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Carlos Bustamante devised optical trapping to physically manipulate molecules and study their behavior. Michelle Wang used the technique to watch DNA unwinding in the presence of two different energy sources—and saw distinctions that no one had picked up before.
The small plastic bead used in optical trapping can be attached to a strand of DNA or a protein and pulled using the force generated by the laser beam. To stretch a piece of DNA, Bustamante could attach a plastic bead in place of the magnet, put it under the laser, and slowly move the laser in one direction.
“We knew we were doing experiments that hadn’t been done before,” says Bustamante. “But we came to realize that besides just learning what the elasticity of DNA was, these techniques offered the chance to learn about other interesting things in the cell.”
Suddenly, Bustamante had a way to physically manipulate any molecule that he wanted. He imagined using optical traps to pull proteins apart or drag motors along pieces of DNA. Today, these experiments are reality, and optical trapping is the go-to way for biologists to push and pull on individual molecules to study their behavior.
Measuring Moving Parts
At Yale University, HHMI investigator Anna Pyle studies the shuffling movements of RNA helicases along strands of RNA, the genetic material that translates DNA codes into proteins. As they move, some RNA helicases push other molecules off the RNA. Other helicases are required to unwind double strands of RNA or to recognize foreign RNA brought into a cell by a virus.
“At their core, all these proteins work by opening and closing, shuffling along an RNA strand,” says Pyle. “But that behavior is coupled to all sorts of different functions in the cell.”
Having studied the biochemistry and structure of helicases, Pyle wanted to quantify the force it took for the proteins to move along RNA. In collaboration with Bustamante, she used an optical trap to tug on a helicase as it moved along an RNA strand. As the helicase moved, the optical trap exerted an increasing amount of force on the bead attached to the helicase. The scientists could measure these forces through the laser beam holding the bead in place.
“Getting these numbers on force serves as a real window into basic thermodynamics of these motors,” says Pyle. Biochemists like to think of chemical reactions in terms of equations, she says, and force has been a missing number in those equations. She can now use her initial results to compare the force used by different helicases or to see how a mutation changes the force a helicase can generate, and thus, its function.
Optical trapping experiments by Michelle Wang, an HHMI investigator at Cornell University, upended ideas on how one protein works. In the 1990s, Wang was part of a Princeton University team that used the technique to measure forces of a DNA-based motor protein for the first time. Today, Wang has turned her attention to T7 helicase, a molecular motor that separates double-stranded DNA into two single strands by pulling the DNA through the center of its donut-shaped structure. Other proteins then add nucleotides—the building blocks of DNA—to turn the single strands into two double strands.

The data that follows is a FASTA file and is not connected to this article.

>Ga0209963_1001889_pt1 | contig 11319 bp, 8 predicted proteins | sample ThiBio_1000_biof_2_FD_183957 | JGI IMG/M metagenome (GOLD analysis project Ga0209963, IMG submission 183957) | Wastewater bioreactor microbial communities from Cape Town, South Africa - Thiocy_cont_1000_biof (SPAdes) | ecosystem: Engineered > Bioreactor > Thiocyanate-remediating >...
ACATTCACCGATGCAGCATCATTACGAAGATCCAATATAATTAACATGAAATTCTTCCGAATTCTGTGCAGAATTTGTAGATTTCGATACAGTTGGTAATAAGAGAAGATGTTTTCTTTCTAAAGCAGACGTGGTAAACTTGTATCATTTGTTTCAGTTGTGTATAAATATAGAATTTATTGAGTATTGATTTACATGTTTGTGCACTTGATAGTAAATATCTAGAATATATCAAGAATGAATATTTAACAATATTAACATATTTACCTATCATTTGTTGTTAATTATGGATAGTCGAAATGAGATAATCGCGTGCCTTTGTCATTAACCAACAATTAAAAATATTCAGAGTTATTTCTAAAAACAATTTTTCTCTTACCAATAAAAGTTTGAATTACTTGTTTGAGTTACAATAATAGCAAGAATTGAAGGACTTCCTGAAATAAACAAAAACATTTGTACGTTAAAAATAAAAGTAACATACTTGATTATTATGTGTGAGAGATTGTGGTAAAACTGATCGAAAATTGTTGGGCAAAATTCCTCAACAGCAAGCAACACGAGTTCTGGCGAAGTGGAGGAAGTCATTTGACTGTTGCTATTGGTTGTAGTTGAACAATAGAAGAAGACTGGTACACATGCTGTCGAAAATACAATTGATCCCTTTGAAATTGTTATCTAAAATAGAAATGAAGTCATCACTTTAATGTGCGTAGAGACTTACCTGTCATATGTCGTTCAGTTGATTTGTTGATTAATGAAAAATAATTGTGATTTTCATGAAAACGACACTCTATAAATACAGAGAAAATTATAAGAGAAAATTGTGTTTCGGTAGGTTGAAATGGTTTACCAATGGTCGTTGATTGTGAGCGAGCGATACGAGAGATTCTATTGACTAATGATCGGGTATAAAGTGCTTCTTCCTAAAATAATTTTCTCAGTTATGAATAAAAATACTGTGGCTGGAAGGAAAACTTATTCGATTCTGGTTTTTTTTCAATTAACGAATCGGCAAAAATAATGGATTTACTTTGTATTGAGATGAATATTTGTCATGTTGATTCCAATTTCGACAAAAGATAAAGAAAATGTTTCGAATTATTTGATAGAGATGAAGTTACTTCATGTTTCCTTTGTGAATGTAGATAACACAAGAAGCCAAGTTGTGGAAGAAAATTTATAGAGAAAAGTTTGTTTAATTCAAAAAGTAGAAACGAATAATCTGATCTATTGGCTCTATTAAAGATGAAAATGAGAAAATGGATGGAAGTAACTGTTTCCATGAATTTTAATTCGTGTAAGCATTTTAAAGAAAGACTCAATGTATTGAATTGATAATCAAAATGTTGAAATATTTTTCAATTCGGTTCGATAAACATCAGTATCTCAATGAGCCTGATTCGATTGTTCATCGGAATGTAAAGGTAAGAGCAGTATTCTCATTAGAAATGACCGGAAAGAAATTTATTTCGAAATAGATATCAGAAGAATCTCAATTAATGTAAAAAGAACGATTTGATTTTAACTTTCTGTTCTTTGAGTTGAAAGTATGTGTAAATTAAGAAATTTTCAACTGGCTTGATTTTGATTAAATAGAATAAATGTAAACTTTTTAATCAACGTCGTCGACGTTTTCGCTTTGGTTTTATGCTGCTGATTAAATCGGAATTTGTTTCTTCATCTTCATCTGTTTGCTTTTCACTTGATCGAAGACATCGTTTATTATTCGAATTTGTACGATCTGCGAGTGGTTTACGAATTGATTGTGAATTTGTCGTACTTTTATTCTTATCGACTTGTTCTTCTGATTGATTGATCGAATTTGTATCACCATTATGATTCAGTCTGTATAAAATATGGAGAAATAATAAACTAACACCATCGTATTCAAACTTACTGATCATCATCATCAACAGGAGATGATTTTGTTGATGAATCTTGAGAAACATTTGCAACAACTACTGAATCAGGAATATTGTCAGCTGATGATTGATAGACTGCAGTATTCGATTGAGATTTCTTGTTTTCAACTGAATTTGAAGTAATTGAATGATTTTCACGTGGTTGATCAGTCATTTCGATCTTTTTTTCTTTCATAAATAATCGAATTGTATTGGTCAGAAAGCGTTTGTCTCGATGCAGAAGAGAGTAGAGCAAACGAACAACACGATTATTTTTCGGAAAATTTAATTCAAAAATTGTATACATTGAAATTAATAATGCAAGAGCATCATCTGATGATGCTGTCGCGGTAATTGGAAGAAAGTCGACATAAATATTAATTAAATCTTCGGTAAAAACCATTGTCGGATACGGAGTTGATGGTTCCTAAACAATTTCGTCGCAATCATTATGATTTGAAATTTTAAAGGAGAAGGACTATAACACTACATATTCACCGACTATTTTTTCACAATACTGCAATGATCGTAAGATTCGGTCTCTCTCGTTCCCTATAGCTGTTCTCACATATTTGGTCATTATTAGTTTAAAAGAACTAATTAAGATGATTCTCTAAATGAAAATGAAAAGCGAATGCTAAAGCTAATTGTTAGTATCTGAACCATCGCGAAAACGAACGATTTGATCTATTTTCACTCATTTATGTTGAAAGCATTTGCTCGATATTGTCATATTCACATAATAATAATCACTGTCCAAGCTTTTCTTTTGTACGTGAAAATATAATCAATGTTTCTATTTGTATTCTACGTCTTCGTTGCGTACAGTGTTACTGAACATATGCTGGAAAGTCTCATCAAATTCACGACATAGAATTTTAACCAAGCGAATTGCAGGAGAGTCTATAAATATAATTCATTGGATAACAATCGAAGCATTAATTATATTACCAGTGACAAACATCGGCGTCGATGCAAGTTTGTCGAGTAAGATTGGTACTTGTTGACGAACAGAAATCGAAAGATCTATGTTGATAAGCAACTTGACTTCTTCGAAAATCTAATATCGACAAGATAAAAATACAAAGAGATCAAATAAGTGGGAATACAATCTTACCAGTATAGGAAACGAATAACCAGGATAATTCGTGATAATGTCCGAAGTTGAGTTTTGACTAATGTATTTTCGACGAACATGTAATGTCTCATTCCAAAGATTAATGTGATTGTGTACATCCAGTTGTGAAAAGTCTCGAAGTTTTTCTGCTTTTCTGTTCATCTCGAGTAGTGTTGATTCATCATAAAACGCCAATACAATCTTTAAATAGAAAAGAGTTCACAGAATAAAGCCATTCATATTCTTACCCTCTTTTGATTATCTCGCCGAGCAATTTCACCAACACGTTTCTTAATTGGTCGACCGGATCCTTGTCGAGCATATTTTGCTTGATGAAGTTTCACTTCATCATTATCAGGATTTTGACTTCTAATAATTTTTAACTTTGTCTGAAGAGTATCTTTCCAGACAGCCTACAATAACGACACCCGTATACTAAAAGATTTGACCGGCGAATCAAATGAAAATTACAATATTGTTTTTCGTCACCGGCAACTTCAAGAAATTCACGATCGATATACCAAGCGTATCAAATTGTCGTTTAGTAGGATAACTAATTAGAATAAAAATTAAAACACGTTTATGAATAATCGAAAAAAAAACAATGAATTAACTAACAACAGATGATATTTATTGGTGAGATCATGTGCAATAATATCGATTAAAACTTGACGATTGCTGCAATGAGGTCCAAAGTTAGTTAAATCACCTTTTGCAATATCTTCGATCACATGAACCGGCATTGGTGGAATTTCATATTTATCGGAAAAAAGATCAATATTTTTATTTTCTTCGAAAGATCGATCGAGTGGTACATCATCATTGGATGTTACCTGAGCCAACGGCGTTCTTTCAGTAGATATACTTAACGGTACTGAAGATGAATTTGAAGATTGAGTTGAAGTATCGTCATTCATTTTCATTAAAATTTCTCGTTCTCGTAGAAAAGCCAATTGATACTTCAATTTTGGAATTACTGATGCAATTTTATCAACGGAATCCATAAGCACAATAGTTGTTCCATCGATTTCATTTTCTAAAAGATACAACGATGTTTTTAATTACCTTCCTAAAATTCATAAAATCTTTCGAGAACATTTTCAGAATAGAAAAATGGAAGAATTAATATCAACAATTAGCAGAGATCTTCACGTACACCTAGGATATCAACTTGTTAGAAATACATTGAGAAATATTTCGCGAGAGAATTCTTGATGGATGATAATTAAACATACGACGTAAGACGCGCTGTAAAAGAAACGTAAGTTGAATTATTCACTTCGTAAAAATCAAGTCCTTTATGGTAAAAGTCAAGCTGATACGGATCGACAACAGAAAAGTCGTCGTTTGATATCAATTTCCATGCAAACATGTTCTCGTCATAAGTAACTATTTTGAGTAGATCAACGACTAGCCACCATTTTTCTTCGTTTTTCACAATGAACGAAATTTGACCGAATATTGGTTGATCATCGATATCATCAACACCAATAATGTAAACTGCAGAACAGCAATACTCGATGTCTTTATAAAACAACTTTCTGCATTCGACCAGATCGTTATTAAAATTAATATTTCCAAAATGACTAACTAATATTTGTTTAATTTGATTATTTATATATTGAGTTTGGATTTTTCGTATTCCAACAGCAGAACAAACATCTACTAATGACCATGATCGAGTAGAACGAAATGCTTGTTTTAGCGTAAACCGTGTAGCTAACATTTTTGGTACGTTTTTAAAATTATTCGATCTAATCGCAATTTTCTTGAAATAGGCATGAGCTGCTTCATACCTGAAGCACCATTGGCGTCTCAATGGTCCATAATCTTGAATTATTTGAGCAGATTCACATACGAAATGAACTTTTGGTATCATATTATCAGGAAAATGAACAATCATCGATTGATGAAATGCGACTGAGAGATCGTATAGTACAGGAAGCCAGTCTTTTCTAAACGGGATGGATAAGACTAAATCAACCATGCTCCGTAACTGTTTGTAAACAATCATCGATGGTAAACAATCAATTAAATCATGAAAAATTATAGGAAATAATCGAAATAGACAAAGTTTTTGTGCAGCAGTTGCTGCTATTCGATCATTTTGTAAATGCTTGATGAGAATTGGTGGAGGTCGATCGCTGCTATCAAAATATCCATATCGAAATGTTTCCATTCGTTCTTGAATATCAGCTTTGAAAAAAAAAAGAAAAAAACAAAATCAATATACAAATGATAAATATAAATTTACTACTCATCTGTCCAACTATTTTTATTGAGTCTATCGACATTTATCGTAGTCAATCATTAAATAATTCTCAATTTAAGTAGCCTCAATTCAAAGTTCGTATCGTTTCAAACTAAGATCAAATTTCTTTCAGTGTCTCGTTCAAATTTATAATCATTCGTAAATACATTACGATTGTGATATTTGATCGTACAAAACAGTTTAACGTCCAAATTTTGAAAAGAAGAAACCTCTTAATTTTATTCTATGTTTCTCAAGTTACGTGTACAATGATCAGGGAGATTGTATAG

T7 helicase can bind two forms of cellular energy. One, called ATP, is the most common currency of energy in cells. Breaking ATP’s chemical bonds releases energy used in many molecular motors. The other form, called dTTP, is both an energy-storing molecule and a DNA nucleotide. Previous experiments with T7 helicase showed that when only ATP was present, the helicase didn’t unwind DNA. But the studies looked at many strands of DNA and helicases at once, averaging how fast the motors moved. Wang wasn’t convinced the collective results told the whole story, since she knew ATP could bind to the helicase.
“When you do an experiment like that, you don’t know the behavior of each molecule and it’s hard to interpret,” says Wang. “It’s like trying to analyze a whole bunch of runners going at different speeds. But instead of measuring the speed of each runner, you measure how long it takes until the last runner crosses the finish line.”
Wang’s team devised optical traps to hold two DNA strands in place, so they could track the unwinding progress of the T7 helicase one molecule at a time. In the presence of dTTP, their associated helicase unwound the DNA at a consistent rate. With only ATP present, the helicase unwound the strands at a faster rate but constantly slipped backward on the DNA, never getting to the end. The group published their work October 6, 2011, in Nature.
Photos: Wang: Kevin Rivoli/AP, ©HHMI; Bustamante: Andrew Nagata